Game Development Reference
should be fast and easy. The architecture should be simple and not get in
the way of creative expression.
We have devised a rendering pipeline that we believe meets these objectives well
and is a good match for modern GPU hardware going into the foreseeable future.
We refer to it as the Forward+ rendering pipeline [Harada et al. 11].
The Forward+ rendering pipeline requires three stages:
Z prepass. Z prepass is an option for forward rendering, but it is essential
for Forward+ to reduce the pixel overdraws of the final shading step. This
is especially expensive for Forward+ due to the possible traversal of many
lights per pixel, which we will detail later in this section.
Light culling. Light culling is a stage that calculates the list of lights affecting
Final shading. Final shading, which is an extension to the shading pass in
forward rendering, shades the entire surface. A required change is the way
to pass lights to shaders. In Forward+, any lights in a scene have to be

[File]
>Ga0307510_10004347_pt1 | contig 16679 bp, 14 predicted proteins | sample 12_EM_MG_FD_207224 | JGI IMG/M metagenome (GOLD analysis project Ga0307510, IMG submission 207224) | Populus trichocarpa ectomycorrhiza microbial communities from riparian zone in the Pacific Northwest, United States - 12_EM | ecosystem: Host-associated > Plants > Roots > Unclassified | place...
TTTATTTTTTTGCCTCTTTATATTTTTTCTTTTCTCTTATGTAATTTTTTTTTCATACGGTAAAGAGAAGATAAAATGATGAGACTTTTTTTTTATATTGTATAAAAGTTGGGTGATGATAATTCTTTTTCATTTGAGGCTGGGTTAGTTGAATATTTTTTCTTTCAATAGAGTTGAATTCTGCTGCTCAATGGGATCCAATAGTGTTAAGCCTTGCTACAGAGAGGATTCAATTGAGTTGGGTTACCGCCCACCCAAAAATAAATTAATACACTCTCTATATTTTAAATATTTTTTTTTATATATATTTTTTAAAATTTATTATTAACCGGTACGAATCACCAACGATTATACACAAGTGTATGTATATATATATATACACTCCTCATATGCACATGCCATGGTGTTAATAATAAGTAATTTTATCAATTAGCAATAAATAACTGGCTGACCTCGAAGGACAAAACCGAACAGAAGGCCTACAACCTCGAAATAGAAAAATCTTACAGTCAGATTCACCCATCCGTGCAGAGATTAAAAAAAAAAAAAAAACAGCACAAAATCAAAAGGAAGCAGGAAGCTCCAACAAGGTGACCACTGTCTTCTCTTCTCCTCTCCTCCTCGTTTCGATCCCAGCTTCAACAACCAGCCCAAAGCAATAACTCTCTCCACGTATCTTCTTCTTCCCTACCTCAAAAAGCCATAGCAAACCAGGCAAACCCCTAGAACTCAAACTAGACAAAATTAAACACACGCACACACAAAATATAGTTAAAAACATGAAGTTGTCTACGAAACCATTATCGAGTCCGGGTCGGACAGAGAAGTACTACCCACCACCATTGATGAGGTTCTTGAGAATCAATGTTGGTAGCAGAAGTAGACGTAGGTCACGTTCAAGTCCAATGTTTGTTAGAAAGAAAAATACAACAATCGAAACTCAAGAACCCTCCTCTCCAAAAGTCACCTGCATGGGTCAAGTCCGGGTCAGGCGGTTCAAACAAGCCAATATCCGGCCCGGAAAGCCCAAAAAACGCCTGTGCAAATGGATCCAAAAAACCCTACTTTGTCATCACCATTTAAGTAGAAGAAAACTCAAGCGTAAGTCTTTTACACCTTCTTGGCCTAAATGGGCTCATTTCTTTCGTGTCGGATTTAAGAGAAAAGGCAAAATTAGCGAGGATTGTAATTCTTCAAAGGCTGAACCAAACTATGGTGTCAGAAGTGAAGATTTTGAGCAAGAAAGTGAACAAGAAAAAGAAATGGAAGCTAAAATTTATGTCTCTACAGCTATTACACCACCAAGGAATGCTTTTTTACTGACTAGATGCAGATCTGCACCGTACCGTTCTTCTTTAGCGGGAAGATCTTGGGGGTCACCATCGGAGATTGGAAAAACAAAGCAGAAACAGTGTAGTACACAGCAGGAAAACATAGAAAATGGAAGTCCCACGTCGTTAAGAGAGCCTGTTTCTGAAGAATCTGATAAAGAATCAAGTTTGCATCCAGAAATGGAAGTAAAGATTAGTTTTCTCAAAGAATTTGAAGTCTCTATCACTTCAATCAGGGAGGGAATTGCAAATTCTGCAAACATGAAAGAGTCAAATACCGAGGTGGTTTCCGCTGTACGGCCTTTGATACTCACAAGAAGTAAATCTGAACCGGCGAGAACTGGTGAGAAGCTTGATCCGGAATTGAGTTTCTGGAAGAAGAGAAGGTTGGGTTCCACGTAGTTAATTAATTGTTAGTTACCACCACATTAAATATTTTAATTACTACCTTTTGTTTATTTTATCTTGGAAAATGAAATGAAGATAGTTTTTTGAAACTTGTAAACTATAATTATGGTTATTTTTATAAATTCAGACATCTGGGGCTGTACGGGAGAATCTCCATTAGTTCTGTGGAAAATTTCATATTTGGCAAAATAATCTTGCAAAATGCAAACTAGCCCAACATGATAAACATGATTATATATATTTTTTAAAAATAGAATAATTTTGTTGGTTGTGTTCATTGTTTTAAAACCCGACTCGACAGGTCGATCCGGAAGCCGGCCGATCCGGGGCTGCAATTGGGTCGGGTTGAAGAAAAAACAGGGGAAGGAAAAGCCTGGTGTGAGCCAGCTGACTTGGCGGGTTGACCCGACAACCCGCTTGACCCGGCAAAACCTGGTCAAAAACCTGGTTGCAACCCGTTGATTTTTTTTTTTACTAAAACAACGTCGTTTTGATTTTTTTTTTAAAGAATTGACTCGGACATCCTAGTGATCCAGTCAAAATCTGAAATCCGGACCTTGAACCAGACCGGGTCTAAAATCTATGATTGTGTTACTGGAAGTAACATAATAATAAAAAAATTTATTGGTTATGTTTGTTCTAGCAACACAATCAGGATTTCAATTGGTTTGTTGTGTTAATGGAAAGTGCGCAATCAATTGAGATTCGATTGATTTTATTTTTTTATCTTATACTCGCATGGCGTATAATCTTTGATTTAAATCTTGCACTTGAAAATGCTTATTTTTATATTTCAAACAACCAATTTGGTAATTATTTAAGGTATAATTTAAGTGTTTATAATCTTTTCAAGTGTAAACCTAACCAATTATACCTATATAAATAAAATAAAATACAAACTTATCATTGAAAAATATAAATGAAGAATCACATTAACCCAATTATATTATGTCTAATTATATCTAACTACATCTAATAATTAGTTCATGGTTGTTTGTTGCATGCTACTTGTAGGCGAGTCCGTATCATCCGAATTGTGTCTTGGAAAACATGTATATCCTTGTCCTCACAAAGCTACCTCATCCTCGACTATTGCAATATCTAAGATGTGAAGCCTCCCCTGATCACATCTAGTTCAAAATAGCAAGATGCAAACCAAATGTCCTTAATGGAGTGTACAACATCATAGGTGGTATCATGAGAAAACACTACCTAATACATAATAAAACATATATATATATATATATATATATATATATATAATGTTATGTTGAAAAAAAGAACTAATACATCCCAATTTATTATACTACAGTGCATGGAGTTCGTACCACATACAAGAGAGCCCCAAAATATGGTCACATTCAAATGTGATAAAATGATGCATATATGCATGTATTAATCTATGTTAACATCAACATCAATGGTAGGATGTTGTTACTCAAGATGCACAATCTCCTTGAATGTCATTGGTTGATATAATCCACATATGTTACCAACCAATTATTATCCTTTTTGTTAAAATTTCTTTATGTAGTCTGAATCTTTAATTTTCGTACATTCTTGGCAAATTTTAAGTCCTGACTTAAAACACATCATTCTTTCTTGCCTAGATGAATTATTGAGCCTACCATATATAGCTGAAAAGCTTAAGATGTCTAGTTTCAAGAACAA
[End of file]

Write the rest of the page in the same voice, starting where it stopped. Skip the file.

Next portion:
accessible from shaders rather than binding some subset of lights for each
objects as is typical of traditional forward rendering.
The light-culling stage is similar to the light-accumulation step of deferred light-
ing. Instead of calculating lighting components, light culling calculates a list of
light indices overlapping a pixel. The list of lights can be calculated for each
pixel, which is a better choice for final shading.
However, storing a per-pixel light list requires a large memory footprint and
significant computation at the light-culling stage. Instead, the screen is split into
tiling can add false positives to the list for a pixel in a tile, it reduces the overall
memory footprint and computation time necessary for generating the light lists.
Thus we are making a tradeoff between light-index buffer memory and final shader
By utilizing the computing capability of modern GPUs, light culling can be
implemented entirely on the GPU as detailed in Section 5.3. Therefore, the whole
lighting pipeline can be executed entirely on the GPU.